History - I'm not entirely sure if the exams at A Level are source-based, but my friends do the subject and they really enjoy it. Quite a few of them did it alongside science subjects last year too, one of my closest friends did History alongside Chemistry, Physics and Maths. The workload is pretty big but it's still manageable. Most schools (ask your school's History department for their entry requirements) only need a B grade at GCSE, so you've still got from now until next May/June to bring your grade up. If sources are your weakness, practice makes perfect. Ask your teacher for tips on how to tackle the sources, and ensure that your essay writing is up to the highest calibre so that if you fall back in the sources exam, you can make up for it in the essay exam and your grade will balance out.

History works well in combination with Religious Studies, although I suppose to some extent, you could argue English works well with RS too. Both History and English Literature are considered facilitating subjects.

English Literature - Again, the workload is pretty huge, but I'm sure this comes as no surprise as you've probably already been warned of the 'big jump up from GCSE'. There's only 3 people doing English Literature at my school, one of which I'm pretty good friends with. We've never really talked about it but I know it's far from his favourite A Level. I'd recommend having a look at the set texts before you make the leap to choose English Literature, just in case they change year on year. The depth of analysis is a lot deeper at AS/A2 as well.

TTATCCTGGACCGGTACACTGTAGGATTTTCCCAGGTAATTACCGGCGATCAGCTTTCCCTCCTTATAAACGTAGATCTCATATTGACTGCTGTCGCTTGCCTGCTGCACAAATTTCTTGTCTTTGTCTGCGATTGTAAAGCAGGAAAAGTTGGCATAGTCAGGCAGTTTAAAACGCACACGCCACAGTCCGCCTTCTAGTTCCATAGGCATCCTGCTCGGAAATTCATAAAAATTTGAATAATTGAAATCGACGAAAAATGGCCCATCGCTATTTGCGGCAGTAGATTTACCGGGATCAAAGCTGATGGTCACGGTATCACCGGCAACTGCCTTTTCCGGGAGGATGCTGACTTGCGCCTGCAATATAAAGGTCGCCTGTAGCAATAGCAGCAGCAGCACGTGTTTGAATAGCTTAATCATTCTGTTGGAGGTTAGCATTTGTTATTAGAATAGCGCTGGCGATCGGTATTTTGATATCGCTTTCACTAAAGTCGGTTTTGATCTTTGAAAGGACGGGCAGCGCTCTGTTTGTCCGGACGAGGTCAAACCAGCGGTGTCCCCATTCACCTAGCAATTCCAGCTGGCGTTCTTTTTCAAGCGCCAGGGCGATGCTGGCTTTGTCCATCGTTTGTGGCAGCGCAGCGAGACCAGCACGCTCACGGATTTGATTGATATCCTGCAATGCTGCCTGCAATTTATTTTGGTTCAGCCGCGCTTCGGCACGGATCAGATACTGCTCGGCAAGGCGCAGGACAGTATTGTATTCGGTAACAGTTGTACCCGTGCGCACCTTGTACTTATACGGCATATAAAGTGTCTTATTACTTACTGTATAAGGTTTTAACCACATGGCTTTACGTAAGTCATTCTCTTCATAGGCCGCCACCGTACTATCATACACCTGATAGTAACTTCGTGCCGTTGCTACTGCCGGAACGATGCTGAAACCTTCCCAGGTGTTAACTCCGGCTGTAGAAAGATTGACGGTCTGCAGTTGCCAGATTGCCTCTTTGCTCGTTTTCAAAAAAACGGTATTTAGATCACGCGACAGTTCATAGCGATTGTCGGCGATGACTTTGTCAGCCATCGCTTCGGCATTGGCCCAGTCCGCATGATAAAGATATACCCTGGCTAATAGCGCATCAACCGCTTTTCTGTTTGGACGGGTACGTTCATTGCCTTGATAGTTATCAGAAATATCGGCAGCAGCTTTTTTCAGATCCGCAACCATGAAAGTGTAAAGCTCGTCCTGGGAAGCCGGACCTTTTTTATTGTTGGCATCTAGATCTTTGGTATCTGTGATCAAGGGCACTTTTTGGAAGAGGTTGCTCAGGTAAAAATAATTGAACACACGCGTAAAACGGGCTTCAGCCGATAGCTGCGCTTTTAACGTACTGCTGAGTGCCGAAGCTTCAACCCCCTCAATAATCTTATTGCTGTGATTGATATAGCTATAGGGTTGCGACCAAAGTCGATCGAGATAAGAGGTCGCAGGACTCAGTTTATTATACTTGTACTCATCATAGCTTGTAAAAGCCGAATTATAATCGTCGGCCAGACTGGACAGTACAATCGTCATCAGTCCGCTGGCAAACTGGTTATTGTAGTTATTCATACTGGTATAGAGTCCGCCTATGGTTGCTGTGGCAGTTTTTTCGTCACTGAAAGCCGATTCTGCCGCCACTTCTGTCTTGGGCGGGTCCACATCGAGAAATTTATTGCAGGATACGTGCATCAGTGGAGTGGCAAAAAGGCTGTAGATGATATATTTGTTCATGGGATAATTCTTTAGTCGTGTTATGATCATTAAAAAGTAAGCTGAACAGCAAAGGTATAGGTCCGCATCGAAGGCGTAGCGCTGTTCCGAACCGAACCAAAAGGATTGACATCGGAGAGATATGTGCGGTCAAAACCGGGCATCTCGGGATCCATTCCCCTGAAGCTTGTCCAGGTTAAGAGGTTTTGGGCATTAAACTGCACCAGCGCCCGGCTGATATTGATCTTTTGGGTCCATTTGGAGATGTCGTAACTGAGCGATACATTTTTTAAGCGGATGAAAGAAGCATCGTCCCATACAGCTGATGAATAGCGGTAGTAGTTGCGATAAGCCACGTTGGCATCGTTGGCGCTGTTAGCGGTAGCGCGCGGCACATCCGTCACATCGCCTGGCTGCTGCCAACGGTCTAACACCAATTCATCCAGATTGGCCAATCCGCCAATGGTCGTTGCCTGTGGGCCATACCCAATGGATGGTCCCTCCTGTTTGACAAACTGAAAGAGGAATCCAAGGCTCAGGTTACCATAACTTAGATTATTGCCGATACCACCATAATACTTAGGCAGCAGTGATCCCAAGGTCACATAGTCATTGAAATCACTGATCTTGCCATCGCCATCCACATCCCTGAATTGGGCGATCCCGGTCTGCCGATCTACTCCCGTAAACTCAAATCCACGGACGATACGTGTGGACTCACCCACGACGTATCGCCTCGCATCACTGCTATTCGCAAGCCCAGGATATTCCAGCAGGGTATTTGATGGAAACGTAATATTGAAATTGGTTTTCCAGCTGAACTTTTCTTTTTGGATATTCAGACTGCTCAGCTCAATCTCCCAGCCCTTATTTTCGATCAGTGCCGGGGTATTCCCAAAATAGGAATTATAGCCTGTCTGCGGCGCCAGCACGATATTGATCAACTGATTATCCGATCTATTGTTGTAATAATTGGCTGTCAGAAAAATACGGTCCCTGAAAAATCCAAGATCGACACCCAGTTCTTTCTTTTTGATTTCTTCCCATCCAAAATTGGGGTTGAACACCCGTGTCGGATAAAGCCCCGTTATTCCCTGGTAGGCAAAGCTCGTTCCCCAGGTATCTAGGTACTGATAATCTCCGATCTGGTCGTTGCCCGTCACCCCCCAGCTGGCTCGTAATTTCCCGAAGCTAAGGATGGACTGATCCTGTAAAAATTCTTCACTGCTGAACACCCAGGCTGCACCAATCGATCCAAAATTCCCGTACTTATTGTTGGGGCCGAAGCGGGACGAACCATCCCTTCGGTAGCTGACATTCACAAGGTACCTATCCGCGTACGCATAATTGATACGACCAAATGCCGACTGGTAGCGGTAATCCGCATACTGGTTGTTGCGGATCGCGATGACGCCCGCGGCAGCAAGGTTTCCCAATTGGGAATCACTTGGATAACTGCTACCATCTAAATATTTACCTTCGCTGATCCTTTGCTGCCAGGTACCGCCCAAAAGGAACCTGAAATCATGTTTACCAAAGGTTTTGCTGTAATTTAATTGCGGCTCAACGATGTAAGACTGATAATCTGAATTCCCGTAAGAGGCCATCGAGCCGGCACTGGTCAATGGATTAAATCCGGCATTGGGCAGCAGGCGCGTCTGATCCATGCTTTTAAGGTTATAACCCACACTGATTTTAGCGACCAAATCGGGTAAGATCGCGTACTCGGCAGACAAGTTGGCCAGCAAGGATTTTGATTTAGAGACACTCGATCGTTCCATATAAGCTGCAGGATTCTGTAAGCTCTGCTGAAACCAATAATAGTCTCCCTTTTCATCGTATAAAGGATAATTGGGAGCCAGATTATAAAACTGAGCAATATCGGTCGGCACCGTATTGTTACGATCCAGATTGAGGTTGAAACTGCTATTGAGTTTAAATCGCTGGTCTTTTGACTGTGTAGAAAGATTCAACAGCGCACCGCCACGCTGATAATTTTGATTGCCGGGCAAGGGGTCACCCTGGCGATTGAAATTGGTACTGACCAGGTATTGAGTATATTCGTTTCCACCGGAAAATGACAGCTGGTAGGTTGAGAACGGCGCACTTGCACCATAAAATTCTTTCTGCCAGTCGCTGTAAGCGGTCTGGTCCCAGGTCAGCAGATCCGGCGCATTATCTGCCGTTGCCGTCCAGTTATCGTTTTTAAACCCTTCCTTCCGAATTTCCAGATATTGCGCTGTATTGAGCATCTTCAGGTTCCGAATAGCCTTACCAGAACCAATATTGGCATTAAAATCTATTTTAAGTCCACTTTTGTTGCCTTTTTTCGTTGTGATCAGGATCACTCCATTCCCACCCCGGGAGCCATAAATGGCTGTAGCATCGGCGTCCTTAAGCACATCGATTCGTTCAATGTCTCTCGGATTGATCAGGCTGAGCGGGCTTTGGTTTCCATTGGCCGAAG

Thanks so much! Yeah, i like them both on par id say, and il do a bit of digging into the texts!


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smd4std
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RE, history and english are worthless imo
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Changing Skies
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(Original post by smd4std)
RE, history and english are worthless imo
How? Are you one of those ignorant people who believe "science or nothing"?

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smd4std
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(Original post by Lucy96)
How? Are you one of those ignorant people who believe "science or nothing"?

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hahahha yes definitely!
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Changing Skies
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(Original post by smd4std)
hahahha yes definitely!
If you're serious, you're wrong

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smd4std
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(Original post by Lucy96)
If you're serious, you're wrong

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please tell me how studying RE, English literature, History can benefit society more than studying real subjects?
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Adam-alasia98
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(Original post by smd4std)
please tell me how studying RE, English literature, History can benefit society more than studying real subjects?